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The Whitehurst Diaries: Morning Walk
By Sharon Whitehurst
Mornings have crept in quietly since the rain of Saturday evening, sounds and colors subdued by the grey fog that rolls through the valley.
The cats are awake early--by 5--and are less than subtle in urging me to arise and acknowledge them.
The layout of the hallway and master bedroom [altered during our renovation] is ideal for cat games with its circular route down one side of the double hallway, through the bathroom, into the bedroom and back into the hall. There is always opportunity to reverse the direction of the chase, skidding on scatter rugs, charging across the bed.
When the digital clock shows a bright red 6:00 A.M. I creak out of bed, feeling about for my slippers. My progress down the 14 stairs is accompanied by thumps and bumps as furry bodies plummet down to mill about in the dimness of the kitchen.
It is still misty when I go out. Sounds are muffled. The first tentative rays of the sun are striking the lower farmhouse while up the lane we are still shrouded in the remnants of night.
I pull on boots, a sweatshirt and vest, sling the strap of my camera case over my shoulder.
I have a 'snack pack' in my pocket to see me through to our usual late breakfast.
"I'm walking to the tobacco barn," I tell Jim as he heads out to his workshop.
I crunch along the lane, nibbling the almonds, dried cranberries and squares of cheddar from the snack pack.
Our renters' dry goats are lying close together under the willows, the milking goats and the kids are still in the stable. The barn cats are not in sight.
On the road I meet our Amish neighbor and his son carrying an assortment of tools.
We exchange 'good morning' and I learn that they are headed to a neighbor's to finish construction of a hen house.
I scuff along to the turning that runs past the tobacco barn and into the field.
Morning glories have seeded along a portion of the fence that separates the barn from the big pond. These are not the wild convolvulus, with small white flowers, which tangles along ditches and hedgerows. I suspect that one of my neighbors planted the originals years ago and the ripened seeds were carried to a new location--perhaps by birds, or even caught in the hay fed to the team of Haflingers who were at one time lodged in the barn.
Whatever their source, I find delight in viewing the clear pink blooms mounded on a fence post and trailing through the rough grass.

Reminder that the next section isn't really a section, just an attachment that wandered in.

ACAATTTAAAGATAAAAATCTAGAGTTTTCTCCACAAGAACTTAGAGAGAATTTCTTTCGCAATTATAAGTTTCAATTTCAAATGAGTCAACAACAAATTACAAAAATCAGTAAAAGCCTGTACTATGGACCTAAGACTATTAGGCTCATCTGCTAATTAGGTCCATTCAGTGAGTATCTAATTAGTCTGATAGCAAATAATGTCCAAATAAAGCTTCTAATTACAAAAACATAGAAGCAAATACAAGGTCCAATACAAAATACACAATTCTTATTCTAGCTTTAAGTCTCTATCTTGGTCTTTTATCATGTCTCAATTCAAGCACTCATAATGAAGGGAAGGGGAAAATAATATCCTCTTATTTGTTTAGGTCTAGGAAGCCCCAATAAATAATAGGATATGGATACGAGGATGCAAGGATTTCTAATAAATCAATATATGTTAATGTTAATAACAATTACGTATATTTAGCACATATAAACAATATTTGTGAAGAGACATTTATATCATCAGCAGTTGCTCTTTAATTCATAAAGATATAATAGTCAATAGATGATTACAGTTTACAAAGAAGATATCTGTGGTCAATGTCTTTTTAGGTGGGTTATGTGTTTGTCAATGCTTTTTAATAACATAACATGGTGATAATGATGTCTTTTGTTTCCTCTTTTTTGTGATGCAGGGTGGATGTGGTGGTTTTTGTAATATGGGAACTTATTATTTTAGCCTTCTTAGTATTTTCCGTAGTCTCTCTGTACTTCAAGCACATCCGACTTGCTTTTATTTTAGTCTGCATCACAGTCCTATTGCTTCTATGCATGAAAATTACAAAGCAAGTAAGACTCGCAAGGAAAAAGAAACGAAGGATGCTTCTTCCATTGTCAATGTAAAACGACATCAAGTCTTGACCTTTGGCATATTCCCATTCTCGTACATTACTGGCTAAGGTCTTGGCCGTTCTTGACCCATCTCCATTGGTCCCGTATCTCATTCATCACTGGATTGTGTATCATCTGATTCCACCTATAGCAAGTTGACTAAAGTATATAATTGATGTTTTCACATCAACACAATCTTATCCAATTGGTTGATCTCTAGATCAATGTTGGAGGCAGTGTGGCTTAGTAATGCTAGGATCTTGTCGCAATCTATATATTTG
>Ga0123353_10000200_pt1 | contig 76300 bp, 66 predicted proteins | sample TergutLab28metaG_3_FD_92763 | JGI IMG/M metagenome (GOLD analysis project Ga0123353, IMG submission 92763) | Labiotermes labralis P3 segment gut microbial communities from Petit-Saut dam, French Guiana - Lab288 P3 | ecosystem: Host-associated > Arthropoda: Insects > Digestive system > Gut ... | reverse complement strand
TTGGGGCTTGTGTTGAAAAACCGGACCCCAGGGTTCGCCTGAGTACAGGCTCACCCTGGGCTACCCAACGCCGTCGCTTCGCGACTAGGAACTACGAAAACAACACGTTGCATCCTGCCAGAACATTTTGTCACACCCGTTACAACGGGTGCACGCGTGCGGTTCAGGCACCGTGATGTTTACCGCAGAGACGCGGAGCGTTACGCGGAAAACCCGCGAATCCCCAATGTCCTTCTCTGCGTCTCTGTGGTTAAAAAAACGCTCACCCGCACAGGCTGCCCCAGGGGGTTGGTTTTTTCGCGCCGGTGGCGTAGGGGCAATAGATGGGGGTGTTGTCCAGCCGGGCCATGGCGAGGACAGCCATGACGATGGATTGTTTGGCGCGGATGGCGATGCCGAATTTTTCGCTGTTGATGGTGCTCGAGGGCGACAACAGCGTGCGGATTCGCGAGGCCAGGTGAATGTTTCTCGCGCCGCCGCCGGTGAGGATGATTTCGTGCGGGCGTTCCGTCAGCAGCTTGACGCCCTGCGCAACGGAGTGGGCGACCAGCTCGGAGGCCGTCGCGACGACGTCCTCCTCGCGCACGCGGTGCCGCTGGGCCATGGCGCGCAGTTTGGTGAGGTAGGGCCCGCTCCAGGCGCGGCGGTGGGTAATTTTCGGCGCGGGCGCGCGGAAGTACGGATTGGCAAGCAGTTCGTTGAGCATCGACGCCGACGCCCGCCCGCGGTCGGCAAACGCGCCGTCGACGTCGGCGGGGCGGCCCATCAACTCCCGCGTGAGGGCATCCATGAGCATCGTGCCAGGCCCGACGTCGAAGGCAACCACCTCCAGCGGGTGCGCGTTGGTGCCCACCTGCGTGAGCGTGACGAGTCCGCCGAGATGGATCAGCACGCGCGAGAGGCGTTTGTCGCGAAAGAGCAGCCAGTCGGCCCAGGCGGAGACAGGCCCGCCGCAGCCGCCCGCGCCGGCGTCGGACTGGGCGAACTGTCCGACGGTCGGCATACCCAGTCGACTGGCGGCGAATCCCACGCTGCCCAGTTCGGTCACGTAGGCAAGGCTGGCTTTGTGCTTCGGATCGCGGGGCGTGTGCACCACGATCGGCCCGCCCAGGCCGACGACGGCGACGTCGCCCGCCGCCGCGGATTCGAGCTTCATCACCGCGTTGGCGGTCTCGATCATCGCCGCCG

The night's dew was heavy, still beaded on grass and the goldenrod which leans against the fence.
Sunlight, strengthening by 8 o'clock, creates a fragile prism of color over the field of soybeans.
I said only that I was walking to the old barn. I find it nearly impossible to limit my walks to a designated route.
Jim used the bush hog last week to mow a swath around the field and the path, sun-spackled, beckons me.
In the tree-shade which borders the creek tiny mushrooms are growing, encouraged by the damp.
Shaggy heads of Joe Pye weed loom into the path, the vibrant purple of ironweed is a shout of color in the green dimness.
Water in the creek is still shallow, making for an easy crossing into the back field. The morning's sun has not yet touched the rows of soybeans planted close to the tree line. Green leaves and small brown pods are furred with dew.
A clump of blue flowers huddles against the outer row of soybeans. I ponder the identification: skullcap hyssop--or spike lobelia.
Rounding the far corner of the soybean planting I note a feather lying in the rough grass.
It is so heavily saturated with dew as to resemble a grey leaf. In the next few steps I find several more, pinching them into a tiny wet bouquet to carry home.
I am walking now into the sun, feeling its rising heat beat through my layered clothing.
A small pricker has worked itself past the folds of my jeans where they are tucked into my boots, and has lodged, irritatingly in my sock.
I don't wear a watch, but guess that I've been gone for more than an hour.
Jim will be wondering if I have keeled over with an unexpected heart attack [after a certain age anything can happen!] or if, more likely, I might have tripped on a fallen branch in my clumsy boots. causing me to limp slowly homeward.
Reluctantly I unzip my now too warm vest, stow my camera in its case, slog along the edge of the field till I reach the lower ford over the creek. I consider taking the track that leads up to the road, but turn to walk parallel to the creek, shaded by the overhanging maple and sycamore.
The morning glories are still bright on the fence post, but I give them a passing nod and continue, past the barn, out onto the road and the turn into the lane.
The heat of the day is coming on strong, the grass has lost its silver sheen of dew.
This story was posted on 2016-09-22 12:08:05
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